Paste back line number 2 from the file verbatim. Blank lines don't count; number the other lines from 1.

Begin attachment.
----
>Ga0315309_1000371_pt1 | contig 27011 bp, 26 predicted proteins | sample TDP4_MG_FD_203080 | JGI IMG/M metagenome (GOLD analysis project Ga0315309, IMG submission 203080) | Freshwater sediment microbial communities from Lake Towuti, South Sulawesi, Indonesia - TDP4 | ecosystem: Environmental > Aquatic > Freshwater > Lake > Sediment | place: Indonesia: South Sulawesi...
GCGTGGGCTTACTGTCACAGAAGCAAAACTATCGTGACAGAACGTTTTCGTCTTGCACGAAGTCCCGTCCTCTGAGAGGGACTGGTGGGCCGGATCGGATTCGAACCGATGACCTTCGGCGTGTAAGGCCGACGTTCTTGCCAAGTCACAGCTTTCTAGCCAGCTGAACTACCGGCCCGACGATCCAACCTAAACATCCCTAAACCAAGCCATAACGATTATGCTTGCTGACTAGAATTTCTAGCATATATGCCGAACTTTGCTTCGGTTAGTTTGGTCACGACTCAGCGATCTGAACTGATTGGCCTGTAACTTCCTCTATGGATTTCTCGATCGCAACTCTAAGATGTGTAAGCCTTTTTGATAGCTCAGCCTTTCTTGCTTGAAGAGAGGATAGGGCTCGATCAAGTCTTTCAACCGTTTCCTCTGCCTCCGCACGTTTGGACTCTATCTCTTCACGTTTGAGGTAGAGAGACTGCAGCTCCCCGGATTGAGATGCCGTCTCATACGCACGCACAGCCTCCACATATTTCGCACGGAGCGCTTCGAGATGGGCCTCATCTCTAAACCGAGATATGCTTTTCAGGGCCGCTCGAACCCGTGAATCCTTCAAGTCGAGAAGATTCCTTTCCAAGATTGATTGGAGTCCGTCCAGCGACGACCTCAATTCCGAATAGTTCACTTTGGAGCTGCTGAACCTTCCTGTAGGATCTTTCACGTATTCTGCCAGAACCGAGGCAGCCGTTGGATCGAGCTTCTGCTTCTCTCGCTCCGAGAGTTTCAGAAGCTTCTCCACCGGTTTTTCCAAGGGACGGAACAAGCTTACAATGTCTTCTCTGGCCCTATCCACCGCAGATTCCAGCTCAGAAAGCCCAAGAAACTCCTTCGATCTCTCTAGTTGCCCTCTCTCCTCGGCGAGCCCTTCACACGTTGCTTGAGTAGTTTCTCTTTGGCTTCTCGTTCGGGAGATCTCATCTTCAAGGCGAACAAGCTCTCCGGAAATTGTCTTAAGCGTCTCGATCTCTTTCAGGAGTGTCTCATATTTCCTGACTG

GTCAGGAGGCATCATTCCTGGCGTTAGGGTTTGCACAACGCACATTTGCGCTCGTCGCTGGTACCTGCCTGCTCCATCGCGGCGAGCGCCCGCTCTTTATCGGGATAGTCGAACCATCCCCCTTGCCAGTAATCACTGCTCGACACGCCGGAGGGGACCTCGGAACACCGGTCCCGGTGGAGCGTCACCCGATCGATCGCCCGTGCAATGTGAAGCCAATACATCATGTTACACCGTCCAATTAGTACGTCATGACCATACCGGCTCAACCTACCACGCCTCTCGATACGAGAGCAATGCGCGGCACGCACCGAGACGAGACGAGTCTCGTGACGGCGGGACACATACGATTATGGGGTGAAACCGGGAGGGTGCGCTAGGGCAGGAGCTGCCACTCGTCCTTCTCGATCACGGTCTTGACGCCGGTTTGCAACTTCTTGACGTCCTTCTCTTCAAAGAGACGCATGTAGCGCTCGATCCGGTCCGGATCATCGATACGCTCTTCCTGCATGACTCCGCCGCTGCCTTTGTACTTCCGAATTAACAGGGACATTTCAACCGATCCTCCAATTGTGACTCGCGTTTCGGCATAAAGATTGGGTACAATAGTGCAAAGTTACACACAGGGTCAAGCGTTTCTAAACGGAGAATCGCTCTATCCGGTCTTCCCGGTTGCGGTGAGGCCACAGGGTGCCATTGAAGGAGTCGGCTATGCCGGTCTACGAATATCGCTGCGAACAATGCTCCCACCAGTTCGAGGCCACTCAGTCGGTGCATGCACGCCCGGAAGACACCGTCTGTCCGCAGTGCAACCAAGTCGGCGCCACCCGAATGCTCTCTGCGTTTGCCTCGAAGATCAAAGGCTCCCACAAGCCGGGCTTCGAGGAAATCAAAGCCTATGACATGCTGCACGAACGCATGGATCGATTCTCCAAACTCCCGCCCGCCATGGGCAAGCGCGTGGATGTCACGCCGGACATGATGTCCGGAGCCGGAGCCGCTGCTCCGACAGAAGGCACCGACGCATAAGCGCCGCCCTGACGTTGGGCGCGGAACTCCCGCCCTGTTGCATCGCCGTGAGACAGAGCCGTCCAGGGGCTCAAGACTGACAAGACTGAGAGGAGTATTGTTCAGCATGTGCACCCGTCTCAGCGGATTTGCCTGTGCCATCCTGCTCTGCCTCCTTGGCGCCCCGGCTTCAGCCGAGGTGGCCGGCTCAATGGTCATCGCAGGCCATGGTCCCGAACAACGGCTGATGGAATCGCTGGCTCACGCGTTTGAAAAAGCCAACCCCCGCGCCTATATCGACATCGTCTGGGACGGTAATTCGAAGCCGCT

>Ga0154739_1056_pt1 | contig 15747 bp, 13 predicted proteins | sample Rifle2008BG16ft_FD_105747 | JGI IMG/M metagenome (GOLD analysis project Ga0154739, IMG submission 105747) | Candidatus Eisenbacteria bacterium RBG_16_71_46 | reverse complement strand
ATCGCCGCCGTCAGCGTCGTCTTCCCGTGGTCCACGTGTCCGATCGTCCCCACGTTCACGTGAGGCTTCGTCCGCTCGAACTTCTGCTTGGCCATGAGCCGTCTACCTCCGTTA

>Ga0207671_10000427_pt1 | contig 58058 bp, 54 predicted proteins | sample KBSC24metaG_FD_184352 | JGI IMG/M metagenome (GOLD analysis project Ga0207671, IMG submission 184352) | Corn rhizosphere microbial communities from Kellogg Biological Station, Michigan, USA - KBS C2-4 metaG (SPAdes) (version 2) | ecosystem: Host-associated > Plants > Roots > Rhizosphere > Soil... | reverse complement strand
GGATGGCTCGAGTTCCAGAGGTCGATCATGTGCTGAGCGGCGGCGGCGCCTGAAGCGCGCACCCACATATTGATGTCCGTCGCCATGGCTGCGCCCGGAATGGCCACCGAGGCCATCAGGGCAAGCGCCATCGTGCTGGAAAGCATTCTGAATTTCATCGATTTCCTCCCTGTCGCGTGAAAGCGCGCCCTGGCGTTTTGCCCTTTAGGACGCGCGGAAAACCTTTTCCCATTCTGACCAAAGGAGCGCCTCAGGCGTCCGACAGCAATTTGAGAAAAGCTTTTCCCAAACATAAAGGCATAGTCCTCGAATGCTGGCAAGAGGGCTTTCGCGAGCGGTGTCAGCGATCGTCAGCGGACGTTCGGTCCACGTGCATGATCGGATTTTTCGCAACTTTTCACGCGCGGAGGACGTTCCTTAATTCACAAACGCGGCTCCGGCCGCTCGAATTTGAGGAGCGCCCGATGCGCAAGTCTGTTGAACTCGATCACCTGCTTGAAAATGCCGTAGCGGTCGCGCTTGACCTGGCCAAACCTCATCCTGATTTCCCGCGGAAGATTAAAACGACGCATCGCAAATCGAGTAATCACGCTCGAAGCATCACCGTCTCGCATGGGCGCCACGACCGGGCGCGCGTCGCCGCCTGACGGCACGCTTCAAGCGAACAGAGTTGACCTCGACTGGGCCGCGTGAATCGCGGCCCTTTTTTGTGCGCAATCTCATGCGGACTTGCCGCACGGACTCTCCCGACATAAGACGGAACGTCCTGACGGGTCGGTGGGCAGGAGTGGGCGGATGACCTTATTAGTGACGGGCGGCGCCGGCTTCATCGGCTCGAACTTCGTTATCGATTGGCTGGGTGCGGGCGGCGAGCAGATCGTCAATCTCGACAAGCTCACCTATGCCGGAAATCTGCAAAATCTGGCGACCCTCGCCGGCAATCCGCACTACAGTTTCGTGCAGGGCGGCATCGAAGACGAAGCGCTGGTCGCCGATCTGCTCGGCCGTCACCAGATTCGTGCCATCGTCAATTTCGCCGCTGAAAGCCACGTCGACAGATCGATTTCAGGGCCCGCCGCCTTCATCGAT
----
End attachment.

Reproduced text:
GCGTGGGCTTACTGTCACAGAAGCAAAACTATCGTGACAGAACGTTTTCGTCTTGCACGAAGTCCCGTCCTCTGAGAGGGACTGGTGGGCCGGATCGGATTCGAACCGATGACCTTCGGCGTGTAAGGCCGACGTTCTTGCCAAGTCACAGCTTTCTAGCCAGCTGAACTACCGGCCCGACGATCCAACCTAAACATCCCTAAACCAAGCCATAACGATTATGCTTGCTGACTAGAATTTCTAGCATATATGCCGAACTTTGCTTCGGTTAGTTTGGTCACGACTCAGCGATCTGAACTGATTGGCCTGTAACTTCCTCTATGGATTTCTCGATCGCAACTCTAAGATGTGTAAGCCTTTTTGATAGCTCAGCCTTTCTTGCTTGAAGAGAGGATAGGGCTCGATCAAGTCTTTCAACCGTTTCCTCTGCCTCCGCACGTTTGGACTCTATCTCTTCACGTTTGAGGTAGAGAGACTGCAGCTCCCCGGATTGAGATGCCGTCTCATACGCACGCACAGCCTCCACATATTTCGCACGGAGCGCTTCGAGATGGGCCTCATCTCTAAACCGAGATATGCTTTTCAGGGCCGCTCGAACCCGTGAATCCTTCAAGTCGAGAAGATTCCTTTCCAAGATTGATTGGAGTCCGTCCAGCGACGACCTCAATTCCGAATAGTTCACTTTGGAGCTGCTGAACCTTCCTGTAGGATCTTTCACGTATTCTGCCAGAACCGAGGCAGCCGTTGGATCGAGCTTCTGCTTCTCTCGCTCCGAGAGTTTCAGAAGCTTCTCCACCGGTTTTTCCAAGGGACGGAACAAGCTTACAATGTCTTCTCTGGCCCTATCCACCGCAGATTCCAGCTCAGAAAGCCCAAGAAACTCCTTCGATCTCTCTAGTTGCCCTCTCTCCTCGGCGAGCCCTTCACACGTTGCTTGAGTAGTTTCTCTTTGGCTTCTCGTTCGGGAGATCTCATCTTCAAGGCGAACAAGCTCTCCGGAAATTGTCTTAAGCGTCTCGATCTCTTTCAGGAGTGTCTCATATTTCCTGACTG